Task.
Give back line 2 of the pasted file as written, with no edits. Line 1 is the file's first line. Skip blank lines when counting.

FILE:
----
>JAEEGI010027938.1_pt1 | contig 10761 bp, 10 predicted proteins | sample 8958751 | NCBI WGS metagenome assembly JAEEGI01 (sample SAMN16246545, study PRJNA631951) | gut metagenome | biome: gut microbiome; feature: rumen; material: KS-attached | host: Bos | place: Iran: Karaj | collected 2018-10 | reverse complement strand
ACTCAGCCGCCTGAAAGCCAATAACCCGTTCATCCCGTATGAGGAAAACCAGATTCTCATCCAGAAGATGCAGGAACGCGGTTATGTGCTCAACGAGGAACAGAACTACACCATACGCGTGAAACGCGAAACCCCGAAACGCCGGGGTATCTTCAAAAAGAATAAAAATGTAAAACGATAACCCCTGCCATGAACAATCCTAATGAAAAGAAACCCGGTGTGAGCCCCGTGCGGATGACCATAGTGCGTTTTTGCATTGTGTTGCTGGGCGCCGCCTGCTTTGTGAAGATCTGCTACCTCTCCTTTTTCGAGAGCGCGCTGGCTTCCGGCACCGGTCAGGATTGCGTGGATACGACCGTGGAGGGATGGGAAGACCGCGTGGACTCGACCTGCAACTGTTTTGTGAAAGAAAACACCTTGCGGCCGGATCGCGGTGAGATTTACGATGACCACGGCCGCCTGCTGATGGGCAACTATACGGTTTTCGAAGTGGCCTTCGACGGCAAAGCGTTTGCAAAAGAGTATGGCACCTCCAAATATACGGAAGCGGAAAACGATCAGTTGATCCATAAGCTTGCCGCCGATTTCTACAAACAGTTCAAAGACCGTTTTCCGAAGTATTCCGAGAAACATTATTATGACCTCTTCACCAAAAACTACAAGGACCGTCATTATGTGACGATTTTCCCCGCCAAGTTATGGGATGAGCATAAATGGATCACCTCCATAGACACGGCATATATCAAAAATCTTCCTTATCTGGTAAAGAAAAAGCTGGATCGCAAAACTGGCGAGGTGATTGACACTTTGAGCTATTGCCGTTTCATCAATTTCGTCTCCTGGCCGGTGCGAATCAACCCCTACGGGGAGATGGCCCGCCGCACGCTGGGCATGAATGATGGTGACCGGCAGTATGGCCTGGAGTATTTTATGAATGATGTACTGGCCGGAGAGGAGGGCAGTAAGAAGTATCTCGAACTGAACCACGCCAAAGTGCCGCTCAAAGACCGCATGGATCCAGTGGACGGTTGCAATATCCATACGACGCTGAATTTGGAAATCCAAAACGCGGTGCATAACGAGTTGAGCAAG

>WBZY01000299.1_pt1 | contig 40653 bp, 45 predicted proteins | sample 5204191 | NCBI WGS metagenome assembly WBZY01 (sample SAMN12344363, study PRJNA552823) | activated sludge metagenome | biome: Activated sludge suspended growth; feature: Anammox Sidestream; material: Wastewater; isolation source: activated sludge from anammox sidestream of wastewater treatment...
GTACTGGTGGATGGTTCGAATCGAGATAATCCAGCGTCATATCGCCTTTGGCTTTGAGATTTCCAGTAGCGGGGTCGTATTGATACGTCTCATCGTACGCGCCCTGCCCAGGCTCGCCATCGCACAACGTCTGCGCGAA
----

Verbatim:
ACTCAGCCGCCTGAAAGCCAATAACCCGTTCATCCCGTATGAGGAAAACCAGATTCTCATCCAGAAGATGCAGGAACGCGGTTATGTGCTCAACGAGGAACAGAACTACACCATACGCGTGAAACGCGAAACCCCGAAACGCCGGGGTATCTTCAAAAAGAATAAAAATGTAAAACGATAACCCCTGCCATGAACAATCCTAATGAAAAGAAACCCGGTGTGAGCCCCGTGCGGATGACCATAGTGCGTTTTTGCATTGTGTTGCTGGGCGCCGCCTGCTTTGTGAAGATCTGCTACCTCTCCTTTTTCGAGAGCGCGCTGGCTTCCGGCACCGGTCAGGATTGCGTGGATACGACCGTGGAGGGATGGGAAGACCGCGTGGACTCGACCTGCAACTGTTTTGTGAAAGAAAACACCTTGCGGCCGGATCGCGGTGAGATTTACGATGACCACGGCCGCCTGCTGATGGGCAACTATACGGTTTTCGAAGTGGCCTTCGACGGCAAAGCGTTTGCAAAAGAGTATGGCACCTCCAAATATACGGAAGCGGAAAACGATCAGTTGATCCATAAGCTTGCCGCCGATTTCTACAAACAGTTCAAAGACCGTTTTCCGAAGTATTCCGAGAAACATTATTATGACCTCTTCACCAAAAACTACAAGGACCGTCATTATGTGACGATTTTCCCCGCCAAGTTATGGGATGAGCATAAATGGATCACCTCCATAGACACGGCATATATCAAAAATCTTCCTTATCTGGTAAAGAAAAAGCTGGATCGCAAAACTGGCGAGGTGATTGACACTTTGAGCTATTGCCGTTTCATCAATTTCGTCTCCTGGCCGGTGCGAATCAACCCCTACGGGGAGATGGCCCGCCGCACGCTGGGCATGAATGATGGTGACCGGCAGTATGGCCTGGAGTATTTTATGAATGATGTACTGGCCGGAGAGGAGGGCAGTAAGAAGTATCTCGAACTGAACCACGCCAAAGTGCCGCTCAAAGACCGCATGGATCCAGTGGACGGTTGCAATATCCATACGACGCTGAATTTGGAAATCCAAAACGCGGTGCATAACGAGTTGAGCAAG